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fuel boycott

#1
For the rest of this year DON'T PURCHASE ANY petrol FROM the two
biggest oil companies (which now are one), ESSO and BP.



If they are not selling any petrol, they will be inclined to reduce
their prices. If they reduce their prices, the other companies will
have to follow suit. But to have an impact we need to reach literally
millions of Esso and BP petrol buyers. It's really simple to do!!
 
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julie19

Silver Member
#3
What needs to happen is that the fuel strikes need to happen again but this time they need to concentrate their efforts on London, last time London was hardly affected, if London was affected the politicians would do something about it, I still do not think though that it will solve the problem long term. I am in the unfortunate position of working for a company which supplies these companies with products to drill for crude oil and while the price is breaking my bank it is also keeping me in work....but something has to be done, I need to go & fill up today & I am dreading the cost of it.
 

malaika

Lover of Extra Easy
#7
As expensive as petrol is it's still cheaper than what bus fares would cost me!
I guess it depends where you live.
For me, while I still worked before being 1005 self employed, it was much cheaper catching a bus. I paid £16.50 a week, and had no parking fees either.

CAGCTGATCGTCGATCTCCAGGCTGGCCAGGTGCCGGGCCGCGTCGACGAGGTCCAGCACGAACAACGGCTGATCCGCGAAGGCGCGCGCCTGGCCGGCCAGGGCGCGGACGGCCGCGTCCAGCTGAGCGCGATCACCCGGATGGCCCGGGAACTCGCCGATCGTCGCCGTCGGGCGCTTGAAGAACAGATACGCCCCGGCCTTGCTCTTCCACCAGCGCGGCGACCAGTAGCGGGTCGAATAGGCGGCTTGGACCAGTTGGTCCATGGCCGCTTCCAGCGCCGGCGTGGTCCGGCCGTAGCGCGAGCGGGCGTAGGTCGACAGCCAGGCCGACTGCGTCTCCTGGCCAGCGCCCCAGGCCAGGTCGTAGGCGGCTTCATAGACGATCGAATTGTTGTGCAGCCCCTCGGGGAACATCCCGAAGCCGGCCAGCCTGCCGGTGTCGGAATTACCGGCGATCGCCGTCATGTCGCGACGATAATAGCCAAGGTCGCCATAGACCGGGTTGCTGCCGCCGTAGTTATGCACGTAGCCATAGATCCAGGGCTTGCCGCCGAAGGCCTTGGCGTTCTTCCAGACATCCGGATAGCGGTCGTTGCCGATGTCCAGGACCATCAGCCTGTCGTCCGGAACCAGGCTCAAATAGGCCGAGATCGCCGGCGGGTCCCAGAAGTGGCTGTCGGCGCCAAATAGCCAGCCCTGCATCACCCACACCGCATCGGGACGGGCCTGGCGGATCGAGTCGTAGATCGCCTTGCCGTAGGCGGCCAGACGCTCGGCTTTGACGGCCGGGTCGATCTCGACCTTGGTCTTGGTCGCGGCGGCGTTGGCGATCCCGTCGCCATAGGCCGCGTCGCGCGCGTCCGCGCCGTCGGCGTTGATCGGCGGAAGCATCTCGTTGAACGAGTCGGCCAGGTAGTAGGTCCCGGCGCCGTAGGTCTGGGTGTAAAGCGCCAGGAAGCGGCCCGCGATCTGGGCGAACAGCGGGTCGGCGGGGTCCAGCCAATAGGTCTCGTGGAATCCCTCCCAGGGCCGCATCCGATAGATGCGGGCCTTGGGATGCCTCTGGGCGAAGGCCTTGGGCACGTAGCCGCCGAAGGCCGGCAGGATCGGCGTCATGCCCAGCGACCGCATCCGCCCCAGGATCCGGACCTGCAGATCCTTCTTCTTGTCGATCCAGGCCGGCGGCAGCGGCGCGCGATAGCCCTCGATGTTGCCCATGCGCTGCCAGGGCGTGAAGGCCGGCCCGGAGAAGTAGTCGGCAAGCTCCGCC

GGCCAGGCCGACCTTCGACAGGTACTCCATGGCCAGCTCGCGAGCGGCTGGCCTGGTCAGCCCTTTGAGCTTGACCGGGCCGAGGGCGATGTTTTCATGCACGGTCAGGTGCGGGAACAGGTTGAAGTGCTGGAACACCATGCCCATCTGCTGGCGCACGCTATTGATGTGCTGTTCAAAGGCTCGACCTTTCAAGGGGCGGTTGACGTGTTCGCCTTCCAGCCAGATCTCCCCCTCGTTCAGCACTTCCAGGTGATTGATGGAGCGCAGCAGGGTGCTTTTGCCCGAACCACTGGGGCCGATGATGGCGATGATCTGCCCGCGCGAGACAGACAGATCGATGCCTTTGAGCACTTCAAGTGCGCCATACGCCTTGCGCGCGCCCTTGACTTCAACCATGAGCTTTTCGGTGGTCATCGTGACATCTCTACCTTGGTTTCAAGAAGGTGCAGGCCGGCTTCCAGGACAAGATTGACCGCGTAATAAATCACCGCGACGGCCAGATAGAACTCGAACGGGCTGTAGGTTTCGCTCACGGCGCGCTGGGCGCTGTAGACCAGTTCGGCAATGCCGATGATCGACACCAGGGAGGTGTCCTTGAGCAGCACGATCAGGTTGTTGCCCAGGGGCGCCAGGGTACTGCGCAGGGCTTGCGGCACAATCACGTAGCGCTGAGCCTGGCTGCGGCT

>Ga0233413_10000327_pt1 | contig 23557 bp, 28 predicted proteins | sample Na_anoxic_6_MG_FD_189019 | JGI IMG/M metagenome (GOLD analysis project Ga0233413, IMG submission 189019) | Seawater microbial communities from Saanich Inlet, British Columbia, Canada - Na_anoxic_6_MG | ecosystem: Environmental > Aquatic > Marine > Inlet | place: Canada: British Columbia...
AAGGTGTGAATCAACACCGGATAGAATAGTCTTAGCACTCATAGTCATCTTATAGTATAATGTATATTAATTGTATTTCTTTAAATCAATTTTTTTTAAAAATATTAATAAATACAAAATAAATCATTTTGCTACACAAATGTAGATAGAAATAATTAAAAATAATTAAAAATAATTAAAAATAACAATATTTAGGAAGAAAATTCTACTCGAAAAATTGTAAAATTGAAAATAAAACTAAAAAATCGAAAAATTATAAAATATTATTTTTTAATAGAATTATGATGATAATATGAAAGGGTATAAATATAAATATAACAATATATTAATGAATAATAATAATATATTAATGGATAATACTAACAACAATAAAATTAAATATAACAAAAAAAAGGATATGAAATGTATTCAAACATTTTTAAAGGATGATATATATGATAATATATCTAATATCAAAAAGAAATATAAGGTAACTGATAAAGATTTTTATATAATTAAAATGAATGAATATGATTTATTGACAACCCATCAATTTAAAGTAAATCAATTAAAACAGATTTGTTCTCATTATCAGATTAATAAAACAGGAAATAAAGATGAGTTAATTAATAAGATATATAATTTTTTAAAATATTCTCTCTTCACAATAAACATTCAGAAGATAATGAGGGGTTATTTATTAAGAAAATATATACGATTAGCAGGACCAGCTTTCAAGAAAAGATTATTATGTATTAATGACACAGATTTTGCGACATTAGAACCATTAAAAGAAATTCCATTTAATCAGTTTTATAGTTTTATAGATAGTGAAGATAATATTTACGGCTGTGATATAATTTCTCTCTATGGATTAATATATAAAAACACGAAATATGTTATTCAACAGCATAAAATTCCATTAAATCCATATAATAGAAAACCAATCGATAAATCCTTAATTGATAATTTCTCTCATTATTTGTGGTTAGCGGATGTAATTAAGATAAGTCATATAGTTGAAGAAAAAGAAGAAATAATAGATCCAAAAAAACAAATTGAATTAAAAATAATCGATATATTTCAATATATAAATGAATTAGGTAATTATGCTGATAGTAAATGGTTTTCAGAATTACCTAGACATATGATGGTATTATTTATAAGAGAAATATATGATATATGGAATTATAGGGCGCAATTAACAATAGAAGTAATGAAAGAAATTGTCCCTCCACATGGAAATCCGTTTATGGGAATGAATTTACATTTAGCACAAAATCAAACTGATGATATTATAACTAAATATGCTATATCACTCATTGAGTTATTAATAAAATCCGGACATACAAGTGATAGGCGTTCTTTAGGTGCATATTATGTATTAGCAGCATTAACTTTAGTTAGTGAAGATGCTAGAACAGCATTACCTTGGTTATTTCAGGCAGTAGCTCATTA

#8
A boycott will have no effect on fuel prices, which are affected by many different factors, including exchange rates and taxation. But it may have unintended consequences, such as the closing of some petrol stations.

This is from today's Times - it refers to the effects of the expected fall in demand for fuel as the price rises, but boycotts could have similar effects:

Retailers are preparing for the impact of the increase and predict that hundreds of filling stations will have to close as the demand for fuel declines. Rural areas will be the hardest hit as the price rise coincides with a dramatic increase in business rates paid by shops attached to petrol stations. The filling station and its convenience store have become a lifeline for many remote communities.

Petrol price hits record high - and could be 5p more by summer
 

Debs154

Trying again!!
#9
I also wonder what the alternative would be eg if it is to buy from supermarkets - who supplies their petrol - I don't think Tesco or Sainsburys have any oil rigs?
I have to have my car for work contractually although I don't use it a lot and am putting about £100 per month in whereas before it was about £70 - 80!
 

judimac

Mad old Bat with Attitude
#10
Unfortunately (no actually it's wonderful!) I live in a rural area and we only have buses (4) on a saturday, so we have to have a car. I get my petrol at the local supermarket because a) it's convenient and b) it's cheaper than anywhere else.
 


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